Wed, Apr 13, 2022
6:10 PM – 7:10 PM
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Climate+ Queering Disaster

How can movements for queer liberation inform movements for climate justice, and vice versa? Please join us for an exciting conversation on the intersection of climate change, ecological justice, and queer resilience!

Thank you to our speakers! Leo Goldsmith, U.S. Global Change Research Program, National Coordination Office; Mike Mendez, Environmental Planning and Policy, UC Irvine; Vanessa Raditz, Director Fire & Flood Film, Geography at University of Georgia.

Tue, Apr 12, 2022
6:10 PM – 7:40 PM
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Climate+ Displacement

Climate change is increasingly driving displacement of communities as sea level rise and extreme weather events accelerate. How are activists, lawyers, and communities responding to this crisis? Please join us for a conversation on the implications of climate-induced displacement on housing, immigration, community economic development, and environmental regulation.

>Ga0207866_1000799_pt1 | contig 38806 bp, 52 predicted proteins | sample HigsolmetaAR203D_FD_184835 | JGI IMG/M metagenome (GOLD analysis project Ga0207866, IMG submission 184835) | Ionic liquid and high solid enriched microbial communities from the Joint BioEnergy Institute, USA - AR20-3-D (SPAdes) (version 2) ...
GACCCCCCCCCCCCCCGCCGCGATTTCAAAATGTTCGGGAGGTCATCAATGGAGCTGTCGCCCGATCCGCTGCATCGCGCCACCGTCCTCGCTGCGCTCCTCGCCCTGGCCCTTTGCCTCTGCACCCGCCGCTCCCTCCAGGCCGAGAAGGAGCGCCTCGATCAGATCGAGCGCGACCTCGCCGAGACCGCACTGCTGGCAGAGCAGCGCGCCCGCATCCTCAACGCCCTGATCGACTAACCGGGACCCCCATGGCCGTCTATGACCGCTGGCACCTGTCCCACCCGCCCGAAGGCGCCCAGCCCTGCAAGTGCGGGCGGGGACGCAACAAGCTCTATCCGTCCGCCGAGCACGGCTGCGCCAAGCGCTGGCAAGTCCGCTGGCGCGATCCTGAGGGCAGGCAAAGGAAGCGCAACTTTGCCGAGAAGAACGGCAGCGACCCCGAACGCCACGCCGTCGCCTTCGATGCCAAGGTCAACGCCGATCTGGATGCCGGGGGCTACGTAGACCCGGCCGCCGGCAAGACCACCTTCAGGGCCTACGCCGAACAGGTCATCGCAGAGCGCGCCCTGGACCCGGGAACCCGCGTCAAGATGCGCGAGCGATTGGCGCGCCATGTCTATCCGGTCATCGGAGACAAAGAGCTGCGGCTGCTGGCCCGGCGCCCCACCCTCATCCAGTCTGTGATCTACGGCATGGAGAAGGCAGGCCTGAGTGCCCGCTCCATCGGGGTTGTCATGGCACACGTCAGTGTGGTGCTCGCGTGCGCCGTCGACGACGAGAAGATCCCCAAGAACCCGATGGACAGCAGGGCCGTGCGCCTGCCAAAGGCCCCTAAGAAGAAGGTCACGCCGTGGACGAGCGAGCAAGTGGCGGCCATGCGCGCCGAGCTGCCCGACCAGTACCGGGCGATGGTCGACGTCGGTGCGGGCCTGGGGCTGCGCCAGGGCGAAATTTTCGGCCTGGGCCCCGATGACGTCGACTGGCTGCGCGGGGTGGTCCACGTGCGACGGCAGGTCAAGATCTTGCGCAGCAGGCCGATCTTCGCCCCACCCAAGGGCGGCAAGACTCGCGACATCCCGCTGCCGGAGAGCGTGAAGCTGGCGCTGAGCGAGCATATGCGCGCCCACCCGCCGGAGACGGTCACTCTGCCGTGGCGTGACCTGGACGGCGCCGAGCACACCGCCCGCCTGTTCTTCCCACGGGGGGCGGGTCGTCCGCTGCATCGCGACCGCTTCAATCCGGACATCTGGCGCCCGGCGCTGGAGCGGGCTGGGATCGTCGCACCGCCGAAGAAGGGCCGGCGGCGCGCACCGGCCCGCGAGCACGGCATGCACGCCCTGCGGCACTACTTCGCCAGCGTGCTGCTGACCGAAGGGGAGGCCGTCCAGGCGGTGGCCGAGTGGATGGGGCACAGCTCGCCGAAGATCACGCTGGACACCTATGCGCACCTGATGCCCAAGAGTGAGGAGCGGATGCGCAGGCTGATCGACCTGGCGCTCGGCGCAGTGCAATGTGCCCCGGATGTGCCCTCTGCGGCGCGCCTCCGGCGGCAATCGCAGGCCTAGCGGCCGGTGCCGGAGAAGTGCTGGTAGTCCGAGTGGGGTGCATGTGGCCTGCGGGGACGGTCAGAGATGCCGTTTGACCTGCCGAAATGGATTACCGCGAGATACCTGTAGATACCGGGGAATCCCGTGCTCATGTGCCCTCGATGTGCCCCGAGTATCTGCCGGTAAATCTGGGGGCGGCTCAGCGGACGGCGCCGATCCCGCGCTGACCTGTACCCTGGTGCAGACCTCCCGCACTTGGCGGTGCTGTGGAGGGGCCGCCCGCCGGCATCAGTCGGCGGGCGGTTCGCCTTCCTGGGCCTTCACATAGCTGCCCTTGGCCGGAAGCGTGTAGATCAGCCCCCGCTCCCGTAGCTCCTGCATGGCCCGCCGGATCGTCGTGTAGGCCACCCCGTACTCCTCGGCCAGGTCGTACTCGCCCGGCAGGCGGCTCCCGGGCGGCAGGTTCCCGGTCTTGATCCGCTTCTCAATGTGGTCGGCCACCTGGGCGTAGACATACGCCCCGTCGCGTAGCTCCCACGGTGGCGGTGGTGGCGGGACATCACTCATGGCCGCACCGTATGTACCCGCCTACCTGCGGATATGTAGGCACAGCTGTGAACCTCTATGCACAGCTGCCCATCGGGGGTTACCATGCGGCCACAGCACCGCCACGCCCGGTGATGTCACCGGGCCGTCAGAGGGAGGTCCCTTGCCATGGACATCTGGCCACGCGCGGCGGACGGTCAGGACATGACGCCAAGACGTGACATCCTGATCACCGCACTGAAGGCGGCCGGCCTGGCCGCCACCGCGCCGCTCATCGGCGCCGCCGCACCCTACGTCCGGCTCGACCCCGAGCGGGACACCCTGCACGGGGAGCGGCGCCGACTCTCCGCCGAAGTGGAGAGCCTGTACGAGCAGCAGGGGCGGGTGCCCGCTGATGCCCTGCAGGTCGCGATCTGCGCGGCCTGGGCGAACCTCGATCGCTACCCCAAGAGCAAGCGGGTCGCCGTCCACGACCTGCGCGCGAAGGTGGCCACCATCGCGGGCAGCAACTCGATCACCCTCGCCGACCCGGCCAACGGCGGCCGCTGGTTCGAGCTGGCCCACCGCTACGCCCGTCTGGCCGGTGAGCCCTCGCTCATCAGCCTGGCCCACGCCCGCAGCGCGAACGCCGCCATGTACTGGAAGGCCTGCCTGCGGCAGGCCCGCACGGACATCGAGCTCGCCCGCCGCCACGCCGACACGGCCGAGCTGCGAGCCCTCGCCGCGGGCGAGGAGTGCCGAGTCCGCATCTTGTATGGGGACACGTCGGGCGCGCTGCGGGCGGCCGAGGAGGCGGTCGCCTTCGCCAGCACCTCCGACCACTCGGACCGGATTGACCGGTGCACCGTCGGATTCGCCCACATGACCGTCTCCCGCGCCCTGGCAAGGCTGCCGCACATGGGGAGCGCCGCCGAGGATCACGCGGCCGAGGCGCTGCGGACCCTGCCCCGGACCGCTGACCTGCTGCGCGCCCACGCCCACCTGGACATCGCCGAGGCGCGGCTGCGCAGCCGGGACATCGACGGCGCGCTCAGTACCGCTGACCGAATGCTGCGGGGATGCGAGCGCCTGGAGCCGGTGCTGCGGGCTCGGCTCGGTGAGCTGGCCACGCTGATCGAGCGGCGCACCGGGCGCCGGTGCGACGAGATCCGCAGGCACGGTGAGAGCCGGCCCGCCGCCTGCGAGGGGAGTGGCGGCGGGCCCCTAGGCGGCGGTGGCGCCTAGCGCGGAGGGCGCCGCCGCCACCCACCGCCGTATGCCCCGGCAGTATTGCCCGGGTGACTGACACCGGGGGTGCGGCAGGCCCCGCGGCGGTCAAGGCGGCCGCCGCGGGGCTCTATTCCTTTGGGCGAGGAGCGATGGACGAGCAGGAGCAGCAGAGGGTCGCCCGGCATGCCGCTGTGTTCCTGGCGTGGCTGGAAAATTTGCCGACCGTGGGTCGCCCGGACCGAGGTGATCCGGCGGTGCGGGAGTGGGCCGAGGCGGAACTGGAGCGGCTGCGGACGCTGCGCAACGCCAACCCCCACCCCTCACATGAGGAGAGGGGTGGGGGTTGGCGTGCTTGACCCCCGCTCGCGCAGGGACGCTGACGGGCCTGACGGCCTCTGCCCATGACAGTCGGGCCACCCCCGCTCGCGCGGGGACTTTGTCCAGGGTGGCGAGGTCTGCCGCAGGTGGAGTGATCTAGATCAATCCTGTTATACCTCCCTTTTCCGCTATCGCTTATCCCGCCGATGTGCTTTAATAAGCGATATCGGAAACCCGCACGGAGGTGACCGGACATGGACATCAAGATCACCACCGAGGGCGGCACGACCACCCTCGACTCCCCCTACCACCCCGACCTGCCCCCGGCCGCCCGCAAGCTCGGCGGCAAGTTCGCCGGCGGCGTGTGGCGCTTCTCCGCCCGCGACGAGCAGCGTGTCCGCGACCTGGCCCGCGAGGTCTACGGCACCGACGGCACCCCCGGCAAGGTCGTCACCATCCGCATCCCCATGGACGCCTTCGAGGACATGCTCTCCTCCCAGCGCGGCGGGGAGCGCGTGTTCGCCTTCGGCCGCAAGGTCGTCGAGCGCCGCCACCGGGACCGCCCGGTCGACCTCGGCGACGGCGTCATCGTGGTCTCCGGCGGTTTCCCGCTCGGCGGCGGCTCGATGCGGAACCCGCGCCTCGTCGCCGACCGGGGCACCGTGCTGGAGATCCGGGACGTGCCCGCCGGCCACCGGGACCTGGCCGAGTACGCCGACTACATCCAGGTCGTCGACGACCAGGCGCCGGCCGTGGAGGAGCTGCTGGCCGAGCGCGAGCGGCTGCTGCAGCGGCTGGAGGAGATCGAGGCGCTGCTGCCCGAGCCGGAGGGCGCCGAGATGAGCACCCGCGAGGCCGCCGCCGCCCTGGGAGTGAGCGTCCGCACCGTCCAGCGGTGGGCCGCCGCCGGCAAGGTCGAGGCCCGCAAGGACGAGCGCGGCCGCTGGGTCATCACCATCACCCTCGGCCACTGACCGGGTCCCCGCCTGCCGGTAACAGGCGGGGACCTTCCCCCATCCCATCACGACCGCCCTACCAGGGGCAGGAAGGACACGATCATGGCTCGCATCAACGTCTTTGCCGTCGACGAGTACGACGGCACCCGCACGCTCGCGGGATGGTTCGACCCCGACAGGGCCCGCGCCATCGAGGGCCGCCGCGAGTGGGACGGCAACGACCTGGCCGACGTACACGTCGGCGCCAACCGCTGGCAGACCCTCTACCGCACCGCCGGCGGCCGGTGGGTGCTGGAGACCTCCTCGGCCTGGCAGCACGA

Thank you to our speakers! Robert Verchick, Tulane Law; Daniel Aldana Cohen, Sociology, UC Berkeley; Clement Yow Mulalap, Permanent Mission of the Federated States of Micronesia; Denise Ghartey, Community Justice Project

Wed, Apr 06, 2022
6:10 PM – 7:10 PM
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Climate+ Pasifika Resistance

Thank you to our speakers! Kevin Chand, Blue Ocean Law; Monaeka Flores, Prutehi Litekyan; Tiara Na'puti, Global & International Studies, UC Irvine

Mon, Apr 04, 2022
12:10 PM – 1:10 PM
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Climate+ Racial Justice

Thank you to our speakers: Monte Mills and Frances Roberts-Gregory!